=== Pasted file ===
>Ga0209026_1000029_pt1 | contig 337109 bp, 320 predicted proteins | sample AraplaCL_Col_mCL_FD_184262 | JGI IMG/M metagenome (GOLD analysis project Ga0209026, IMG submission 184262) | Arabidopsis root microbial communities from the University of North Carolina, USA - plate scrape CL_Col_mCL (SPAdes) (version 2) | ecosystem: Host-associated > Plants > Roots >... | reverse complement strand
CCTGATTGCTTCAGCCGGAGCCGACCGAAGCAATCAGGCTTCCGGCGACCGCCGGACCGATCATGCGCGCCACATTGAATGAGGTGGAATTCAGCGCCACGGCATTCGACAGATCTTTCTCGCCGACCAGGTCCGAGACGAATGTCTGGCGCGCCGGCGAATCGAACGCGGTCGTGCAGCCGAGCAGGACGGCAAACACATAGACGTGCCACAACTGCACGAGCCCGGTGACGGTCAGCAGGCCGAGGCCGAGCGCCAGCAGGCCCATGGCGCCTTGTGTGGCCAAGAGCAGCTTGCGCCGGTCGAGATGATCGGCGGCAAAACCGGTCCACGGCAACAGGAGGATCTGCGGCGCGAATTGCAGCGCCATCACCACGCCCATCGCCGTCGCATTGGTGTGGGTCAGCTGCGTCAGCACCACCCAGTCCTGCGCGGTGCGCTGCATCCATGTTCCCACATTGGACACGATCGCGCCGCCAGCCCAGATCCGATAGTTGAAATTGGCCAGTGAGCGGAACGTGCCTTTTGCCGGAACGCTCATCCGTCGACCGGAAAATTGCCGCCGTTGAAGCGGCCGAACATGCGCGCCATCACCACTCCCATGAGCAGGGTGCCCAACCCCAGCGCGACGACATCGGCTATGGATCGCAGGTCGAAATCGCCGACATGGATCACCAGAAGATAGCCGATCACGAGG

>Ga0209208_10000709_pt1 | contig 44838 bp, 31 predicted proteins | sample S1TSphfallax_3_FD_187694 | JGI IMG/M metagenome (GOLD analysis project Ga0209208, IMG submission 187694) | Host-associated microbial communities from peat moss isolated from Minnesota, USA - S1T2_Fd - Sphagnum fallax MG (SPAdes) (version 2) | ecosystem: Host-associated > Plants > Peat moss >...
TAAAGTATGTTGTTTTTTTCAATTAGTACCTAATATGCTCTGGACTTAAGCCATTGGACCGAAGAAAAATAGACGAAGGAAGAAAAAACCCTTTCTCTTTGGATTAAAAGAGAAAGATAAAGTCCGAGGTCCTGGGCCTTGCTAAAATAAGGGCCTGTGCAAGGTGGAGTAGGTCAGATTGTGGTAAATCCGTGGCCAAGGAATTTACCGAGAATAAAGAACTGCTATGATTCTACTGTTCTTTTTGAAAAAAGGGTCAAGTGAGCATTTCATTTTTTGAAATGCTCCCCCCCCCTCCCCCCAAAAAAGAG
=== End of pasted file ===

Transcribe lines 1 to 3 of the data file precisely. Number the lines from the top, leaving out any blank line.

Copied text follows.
>Ga0209026_1000029_pt1 | contig 337109 bp, 320 predicted proteins | sample AraplaCL_Col_mCL_FD_184262 | JGI IMG/M metagenome (GOLD analysis project Ga0209026, IMG submission 184262) | Arabidopsis root microbial communities from the University of North Carolina, USA - plate scrape CL_Col_mCL (SPAdes) (version 2) | ecosystem: Host-associated > Plants > Roots >... | reverse complement strand
CCTGATTGCTTCAGCCGGAGCCGACCGAAGCAATCAGGCTTCCGGCGACCGCCGGACCGATCATGCGCGCCACATTGAATGAGGTGGAATTCAGCGCCACGGCATTCGACAGATCTTTCTCGCCGACCAGGTCCGAGACGAATGTCTGGCGCGCCGGCGAATCGAACGCGGTCGTGCAGCCGAGCAGGACGGCAAACACATAGACGTGCCACAACTGCACGAGCCCGGTGACGGTCAGCAGGCCGAGGCCGAGCGCCAGCAGGCCCATGGCGCCTTGTGTGGCCAAGAGCAGCTTGCGCCGGTCGAGATGATCGGCGGCAAAACCGGTCCACGGCAACAGGAGGATCTGCGGCGCGAATTGCAGCGCCATCACCACGCCCATCGCCGTCGCATTGGTGTGGGTCAGCTGCGTCAGCACCACCCAGTCCTGCGCGGTGCGCTGCATCCATGTTCCCACATTGGACACGATCGCGCCGCCAGCCCAGATCCGATAGTTGAAATTGGCCAGTGAGCGGAACGTGCCTTTTGCCGGAACGCTCATCCGTCGACCGGAAAATTGCCGCCGTTGAAGCGGCCGAACATGCGCGCCATCACCACTCCCATGAGCAGGGTGCCCAACCCCAGCGCGACGACATCGGCTATGGATCGCAGGTCGAAATCGCCGACATGGATCACCAGAAGATAGCCGATCACGAGG

>Ga0209208_10000709_pt1 | contig 44838 bp, 31 predicted proteins | sample S1TSphfallax_3_FD_187694 | JGI IMG/M metagenome (GOLD analysis project Ga0209208, IMG submission 187694) | Host-associated microbial communities from peat moss isolated from Minnesota, USA - S1T2_Fd - Sphagnum fallax MG (SPAdes) (version 2) | ecosystem: Host-associated > Plants > Peat moss >...